Students can benefit from taking the PSAT in 10th grade in several ways.  The test serves as a practice for the voluntary 11th grade PSAT, which score qualifies you for National Merit Scholarship consideration. In addition, the PSAT is good practice for the SAT, a college entrance exam similar to the ACT, and required by some out-of-state colleges.
Participating in the 10th grade PSAT provides students and their schools with the opportunity to find out if students have the potential to be successful in Advanced Placement (AP) courses.  This can help identify students who may have been ‘flying under the radar’ for academic success in AP- and can serve as a particularly helpful tool for encouraging AP participation and enrollment of underrepresented academically prepared students. Schools and students receive AP Potential information in January, allowing time for students to discuss academic plans with counselors , teacher, and parents before selecting classes for their junior year.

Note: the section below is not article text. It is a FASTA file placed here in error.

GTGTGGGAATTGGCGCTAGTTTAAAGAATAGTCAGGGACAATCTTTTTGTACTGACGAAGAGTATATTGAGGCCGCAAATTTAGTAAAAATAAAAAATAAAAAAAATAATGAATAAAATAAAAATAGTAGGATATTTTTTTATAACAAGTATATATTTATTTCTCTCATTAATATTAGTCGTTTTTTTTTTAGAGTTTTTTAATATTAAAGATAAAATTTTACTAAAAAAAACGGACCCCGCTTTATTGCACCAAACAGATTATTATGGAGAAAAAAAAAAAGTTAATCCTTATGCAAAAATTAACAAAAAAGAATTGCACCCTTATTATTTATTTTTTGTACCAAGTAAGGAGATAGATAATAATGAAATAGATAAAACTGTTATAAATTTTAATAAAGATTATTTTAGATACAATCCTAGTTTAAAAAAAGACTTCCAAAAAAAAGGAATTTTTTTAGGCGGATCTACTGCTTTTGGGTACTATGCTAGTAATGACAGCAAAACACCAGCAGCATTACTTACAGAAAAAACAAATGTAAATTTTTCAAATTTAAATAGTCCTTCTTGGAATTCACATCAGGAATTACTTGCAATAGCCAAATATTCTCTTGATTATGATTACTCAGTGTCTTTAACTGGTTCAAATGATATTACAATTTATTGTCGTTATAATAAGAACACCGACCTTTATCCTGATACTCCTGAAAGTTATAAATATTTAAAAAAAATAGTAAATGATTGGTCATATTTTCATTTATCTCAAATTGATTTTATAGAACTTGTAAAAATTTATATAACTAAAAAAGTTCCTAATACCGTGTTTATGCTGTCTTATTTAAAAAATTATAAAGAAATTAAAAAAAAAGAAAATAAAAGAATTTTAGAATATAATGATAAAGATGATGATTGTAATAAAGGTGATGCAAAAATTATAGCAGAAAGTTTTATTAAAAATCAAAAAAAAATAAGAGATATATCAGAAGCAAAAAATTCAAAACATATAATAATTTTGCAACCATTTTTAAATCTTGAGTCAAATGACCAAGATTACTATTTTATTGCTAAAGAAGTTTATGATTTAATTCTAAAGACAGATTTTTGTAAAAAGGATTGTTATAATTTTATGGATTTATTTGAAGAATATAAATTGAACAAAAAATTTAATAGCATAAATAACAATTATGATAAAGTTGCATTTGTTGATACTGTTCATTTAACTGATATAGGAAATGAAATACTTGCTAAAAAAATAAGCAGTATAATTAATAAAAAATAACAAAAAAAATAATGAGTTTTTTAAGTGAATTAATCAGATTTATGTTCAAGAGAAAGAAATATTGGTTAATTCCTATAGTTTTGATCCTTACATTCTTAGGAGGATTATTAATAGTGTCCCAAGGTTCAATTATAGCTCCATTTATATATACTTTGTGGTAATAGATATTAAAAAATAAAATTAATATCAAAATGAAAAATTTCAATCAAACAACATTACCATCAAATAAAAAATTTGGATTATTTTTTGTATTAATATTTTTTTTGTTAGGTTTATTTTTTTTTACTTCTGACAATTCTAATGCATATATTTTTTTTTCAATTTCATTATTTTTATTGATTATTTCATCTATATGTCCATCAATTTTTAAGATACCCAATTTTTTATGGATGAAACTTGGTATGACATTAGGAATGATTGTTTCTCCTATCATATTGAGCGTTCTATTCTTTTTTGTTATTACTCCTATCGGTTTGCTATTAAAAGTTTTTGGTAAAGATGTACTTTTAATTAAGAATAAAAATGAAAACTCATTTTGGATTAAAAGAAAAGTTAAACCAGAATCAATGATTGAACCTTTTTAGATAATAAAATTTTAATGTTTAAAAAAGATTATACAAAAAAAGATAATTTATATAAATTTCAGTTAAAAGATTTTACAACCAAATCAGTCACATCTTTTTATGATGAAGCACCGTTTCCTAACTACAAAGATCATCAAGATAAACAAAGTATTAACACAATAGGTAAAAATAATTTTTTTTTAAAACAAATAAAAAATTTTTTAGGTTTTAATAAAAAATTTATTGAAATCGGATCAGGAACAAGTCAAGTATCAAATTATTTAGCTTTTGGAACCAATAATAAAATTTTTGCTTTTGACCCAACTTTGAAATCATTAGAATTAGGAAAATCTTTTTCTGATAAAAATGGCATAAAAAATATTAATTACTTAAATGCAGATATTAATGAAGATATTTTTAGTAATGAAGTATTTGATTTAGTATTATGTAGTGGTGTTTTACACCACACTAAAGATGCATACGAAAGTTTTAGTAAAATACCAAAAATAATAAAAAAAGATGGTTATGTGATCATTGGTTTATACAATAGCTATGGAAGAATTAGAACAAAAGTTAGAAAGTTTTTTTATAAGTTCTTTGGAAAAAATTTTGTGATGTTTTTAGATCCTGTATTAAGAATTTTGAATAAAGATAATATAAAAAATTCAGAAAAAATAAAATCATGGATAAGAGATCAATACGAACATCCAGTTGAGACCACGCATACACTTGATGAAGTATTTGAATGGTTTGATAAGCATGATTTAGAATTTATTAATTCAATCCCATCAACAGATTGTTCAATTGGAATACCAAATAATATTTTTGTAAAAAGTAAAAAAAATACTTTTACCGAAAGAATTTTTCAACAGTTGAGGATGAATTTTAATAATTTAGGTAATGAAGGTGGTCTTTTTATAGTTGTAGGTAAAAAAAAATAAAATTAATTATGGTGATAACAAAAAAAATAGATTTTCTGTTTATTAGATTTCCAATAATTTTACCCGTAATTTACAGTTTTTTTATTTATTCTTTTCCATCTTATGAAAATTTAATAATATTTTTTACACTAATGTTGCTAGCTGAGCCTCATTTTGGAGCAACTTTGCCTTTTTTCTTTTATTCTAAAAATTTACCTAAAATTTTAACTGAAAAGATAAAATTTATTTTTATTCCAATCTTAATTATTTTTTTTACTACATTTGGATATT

A final bonus of PSAT participation in 10th grade is the opportunity to participate in Student Search Service, which connects students with information about educational and financial aid opportunities from nearly 1,700 colleges, universities, scholarship programs, and educational organizations.

When taken in 11th grade, the PSAT automatically enters students for consideration in the National Merit Scholarship competition.  From an initial pool of over 1.6 million students, this well-known program annually identifies 7,500 Merit Scholars to receive college scholarships.

What type of 10th graders are benefiting?

According to information provided by ADE, eighty-one (81) school districts elected to provide their 10th grade students the opportunity to complete the PSAT for free in 10th grade. This is less than one-third of the 262 school districts in Arkansas.